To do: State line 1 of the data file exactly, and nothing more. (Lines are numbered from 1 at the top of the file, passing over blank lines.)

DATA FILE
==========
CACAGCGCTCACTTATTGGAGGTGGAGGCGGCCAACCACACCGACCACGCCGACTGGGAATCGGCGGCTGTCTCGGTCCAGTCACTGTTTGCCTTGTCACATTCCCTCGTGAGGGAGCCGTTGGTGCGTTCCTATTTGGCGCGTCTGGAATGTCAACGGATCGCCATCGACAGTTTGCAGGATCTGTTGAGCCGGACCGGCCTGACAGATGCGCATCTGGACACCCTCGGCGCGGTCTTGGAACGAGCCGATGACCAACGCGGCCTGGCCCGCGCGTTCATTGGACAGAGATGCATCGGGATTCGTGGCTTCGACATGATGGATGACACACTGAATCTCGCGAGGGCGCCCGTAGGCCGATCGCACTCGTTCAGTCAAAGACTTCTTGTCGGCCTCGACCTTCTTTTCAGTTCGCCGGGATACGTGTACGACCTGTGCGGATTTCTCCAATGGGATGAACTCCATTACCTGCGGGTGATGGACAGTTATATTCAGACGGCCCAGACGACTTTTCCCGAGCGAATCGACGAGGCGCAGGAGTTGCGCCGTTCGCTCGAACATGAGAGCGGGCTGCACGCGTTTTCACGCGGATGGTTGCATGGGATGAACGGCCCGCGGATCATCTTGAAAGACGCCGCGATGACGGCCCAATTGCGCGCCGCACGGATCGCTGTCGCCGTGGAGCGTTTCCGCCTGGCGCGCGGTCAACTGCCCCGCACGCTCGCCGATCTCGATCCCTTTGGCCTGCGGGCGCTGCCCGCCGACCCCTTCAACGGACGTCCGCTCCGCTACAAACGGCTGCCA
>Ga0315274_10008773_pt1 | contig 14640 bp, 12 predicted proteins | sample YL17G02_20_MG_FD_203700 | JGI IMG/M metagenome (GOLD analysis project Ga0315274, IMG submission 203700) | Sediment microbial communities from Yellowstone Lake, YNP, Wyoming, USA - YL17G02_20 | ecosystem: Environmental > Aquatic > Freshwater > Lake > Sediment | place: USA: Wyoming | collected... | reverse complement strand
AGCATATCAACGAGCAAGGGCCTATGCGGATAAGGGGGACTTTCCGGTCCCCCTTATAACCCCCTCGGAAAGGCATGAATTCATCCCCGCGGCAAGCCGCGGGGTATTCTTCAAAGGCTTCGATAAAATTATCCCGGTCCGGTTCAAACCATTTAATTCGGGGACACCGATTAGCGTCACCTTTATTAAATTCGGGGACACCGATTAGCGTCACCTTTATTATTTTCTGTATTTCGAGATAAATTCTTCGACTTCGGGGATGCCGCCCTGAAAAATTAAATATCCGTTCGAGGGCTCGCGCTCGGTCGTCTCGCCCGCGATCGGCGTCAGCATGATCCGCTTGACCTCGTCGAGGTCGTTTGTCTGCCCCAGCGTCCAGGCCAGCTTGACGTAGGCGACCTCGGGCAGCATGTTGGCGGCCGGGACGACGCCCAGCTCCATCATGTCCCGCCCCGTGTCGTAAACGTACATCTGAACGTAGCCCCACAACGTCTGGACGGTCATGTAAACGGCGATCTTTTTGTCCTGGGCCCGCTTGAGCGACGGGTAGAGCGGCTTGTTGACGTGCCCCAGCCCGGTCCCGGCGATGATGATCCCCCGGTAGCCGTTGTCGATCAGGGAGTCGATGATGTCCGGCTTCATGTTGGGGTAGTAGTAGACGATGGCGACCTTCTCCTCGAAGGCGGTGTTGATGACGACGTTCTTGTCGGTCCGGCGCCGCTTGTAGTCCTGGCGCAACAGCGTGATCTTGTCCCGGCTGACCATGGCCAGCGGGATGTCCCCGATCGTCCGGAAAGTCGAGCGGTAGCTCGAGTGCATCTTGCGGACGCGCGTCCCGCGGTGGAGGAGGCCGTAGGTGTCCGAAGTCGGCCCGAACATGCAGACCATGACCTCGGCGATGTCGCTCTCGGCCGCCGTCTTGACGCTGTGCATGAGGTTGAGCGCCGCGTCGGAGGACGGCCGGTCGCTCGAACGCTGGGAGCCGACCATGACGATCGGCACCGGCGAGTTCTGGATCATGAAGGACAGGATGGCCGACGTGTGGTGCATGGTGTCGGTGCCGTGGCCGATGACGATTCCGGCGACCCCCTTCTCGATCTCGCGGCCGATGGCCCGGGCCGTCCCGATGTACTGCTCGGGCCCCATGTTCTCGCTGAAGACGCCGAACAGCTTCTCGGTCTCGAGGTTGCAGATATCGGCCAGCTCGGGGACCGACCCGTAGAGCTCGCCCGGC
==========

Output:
CACAGCGCTCACTTATTGGAGGTGGAGGCGGCCAACCACACCGACCACGCCGACTGGGAATCGGCGGCTGTCTCGGTCCAGTCACTGTTTGCCTTGTCACATTCCCTCGTGAGGGAGCCGTTGGTGCGTTCCTATTTGGCGCGTCTGGAATGTCAACGGATCGCCATCGACAGTTTGCAGGATCTGTTGAGCCGGACCGGCCTGACAGATGCGCATCTGGACACCCTCGGCGCGGTCTTGGAACGAGCCGATGACCAACGCGGCCTGGCCCGCGCGTTCATTGGACAGAGATGCATCGGGATTCGTGGCTTCGACATGATGGATGACACACTGAATCTCGCGAGGGCGCCCGTAGGCCGATCGCACTCGTTCAGTCAAAGACTTCTTGTCGGCCTCGACCTTCTTTTCAGTTCGCCGGGATACGTGTACGACCTGTGCGGATTTCTCCAATGGGATGAACTCCATTACCTGCGGGTGATGGACAGTTATATTCAGACGGCCCAGACGACTTTTCCCGAGCGAATCGACGAGGCGCAGGAGTTGCGCCGTTCGCTCGAACATGAGAGCGGGCTGCACGCGTTTTCACGCGGATGGTTGCATGGGATGAACGGCCCGCGGATCATCTTGAAAGACGCCGCGATGACGGCCCAATTGCGCGCCGCACGGATCGCTGTCGCCGTGGAGCGTTTCCGCCTGGCGCGCGGTCAACTGCCCCGCACGCTCGCCGATCTCGATCCCTTTGGCCTGCGGGCGCTGCCCGCCGACCCCTTCAACGGACGTCCGCTCCGCTACAAACGGCTGCCA